I really love it when different trains of thought that have crossed my mind at various unconnected points of time, take off in a different trajectory, only to somehow eventually diverge into one solid epiphany, that comes as a pleasant, calming force that gently nudges me to make you sit up and notice, rather than knock me down with a full gust of realisation.
It’ was that pleasant feeling warmth that wafted over me when I read Mark Manson’s blog today, to find completely articulated in perfect, neat, succinct lines of words, exactly what I have been mulling over the last many weeks.
In my consistent pursuit mindfulness, self-improvement and fixing the restless that I have felt within me this year, I’ve been reading up a range of literature about it, differing opinions, different sides to the story, various theories and possibilities. A lot of it eventually points to accepting what I loosely term mediocrity, and it all loops back to saying a big, loud fuck you to perfection (something I listed here at the very start of the year). Consciously and unconsciously living in the present (and not in that fluesy, psychobabble-y way that we tend to brush it off as, but a solid part of my life in practice), with intention has been a constantly recurring message in my life. And what it comes down to is giving up the relentless pursuit of awesome, and settling for a more realistic average.
I’ve grown so tired of the glorification of busy, of doing it all, of being excellent. For a long time I have been in awe of, and spent a lot of bandwidth aspiring to be like the people who “have it all” (or at least seem like they do). And then I read this piece in which Mark Manson calls it “the tyranny of a culture of exceptionalism”. A dangerous disease that has the power to make even the most calm, sorted, happy person who is otherwise peacefully bumbling along on a path of contentment, stop and feel like shit for not being awesome. The post really hit the spot.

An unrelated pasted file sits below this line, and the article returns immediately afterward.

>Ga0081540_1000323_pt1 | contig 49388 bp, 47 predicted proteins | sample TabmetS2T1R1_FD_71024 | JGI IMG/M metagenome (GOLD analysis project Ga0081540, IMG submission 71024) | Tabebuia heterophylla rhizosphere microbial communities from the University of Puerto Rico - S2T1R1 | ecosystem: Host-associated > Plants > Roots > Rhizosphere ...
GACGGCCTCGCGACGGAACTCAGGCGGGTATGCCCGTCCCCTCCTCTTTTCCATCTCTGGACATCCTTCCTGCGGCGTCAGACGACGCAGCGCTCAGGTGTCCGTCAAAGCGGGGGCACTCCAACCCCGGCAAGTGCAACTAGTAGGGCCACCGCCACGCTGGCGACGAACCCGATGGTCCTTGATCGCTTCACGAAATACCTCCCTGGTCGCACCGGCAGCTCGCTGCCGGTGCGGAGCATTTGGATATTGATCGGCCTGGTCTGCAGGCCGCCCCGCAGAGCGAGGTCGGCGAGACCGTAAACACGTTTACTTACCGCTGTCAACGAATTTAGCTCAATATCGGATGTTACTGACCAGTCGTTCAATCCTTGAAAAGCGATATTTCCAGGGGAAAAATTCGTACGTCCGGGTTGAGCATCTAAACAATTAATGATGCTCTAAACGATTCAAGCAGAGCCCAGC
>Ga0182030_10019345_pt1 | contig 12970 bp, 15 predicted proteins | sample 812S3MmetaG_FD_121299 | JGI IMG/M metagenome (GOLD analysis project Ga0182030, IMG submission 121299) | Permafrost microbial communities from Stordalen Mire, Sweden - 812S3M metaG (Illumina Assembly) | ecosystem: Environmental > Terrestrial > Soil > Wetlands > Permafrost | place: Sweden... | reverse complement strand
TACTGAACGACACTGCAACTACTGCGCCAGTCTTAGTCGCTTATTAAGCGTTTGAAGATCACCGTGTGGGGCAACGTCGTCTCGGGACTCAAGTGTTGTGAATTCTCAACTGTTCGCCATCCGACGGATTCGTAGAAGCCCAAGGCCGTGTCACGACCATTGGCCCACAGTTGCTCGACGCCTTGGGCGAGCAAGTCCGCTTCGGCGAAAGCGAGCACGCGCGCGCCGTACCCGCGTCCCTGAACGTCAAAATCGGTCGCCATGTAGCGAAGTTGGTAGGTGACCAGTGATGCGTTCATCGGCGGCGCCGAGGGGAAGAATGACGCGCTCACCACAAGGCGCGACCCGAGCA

I’ve always wrongly assumed that the other end of the spectrum of excellence is lowly mediocrity which someone is equated to failure. But Mark Manson puts it in refreshingly simple terms;
Which leads to an important point: that mediocrity, as a goal, sucks. But mediocrity, as a result, is OK.
I don’t know when being anything less than awesome came to mean abject failure or pointlessness. Whatever happened to the in betweens. The completely average, mundane things things. Manson’s words resonated deeply with what I have been toying with the last few months.
You will have a growing appreciation for life’s basic experiences. You will learn to measure yourself through a new, healthier means: the pleasures of simple friendship, creating something, helping a person in need, reading a good book, laughing with someone you care about.
You know what being average does? Average is what reminds you to be content. It’s what realigns my mirrors, sharpens the focus, and reminds me to keep things small, simple and honest. Average reminds me that it’s all that matters.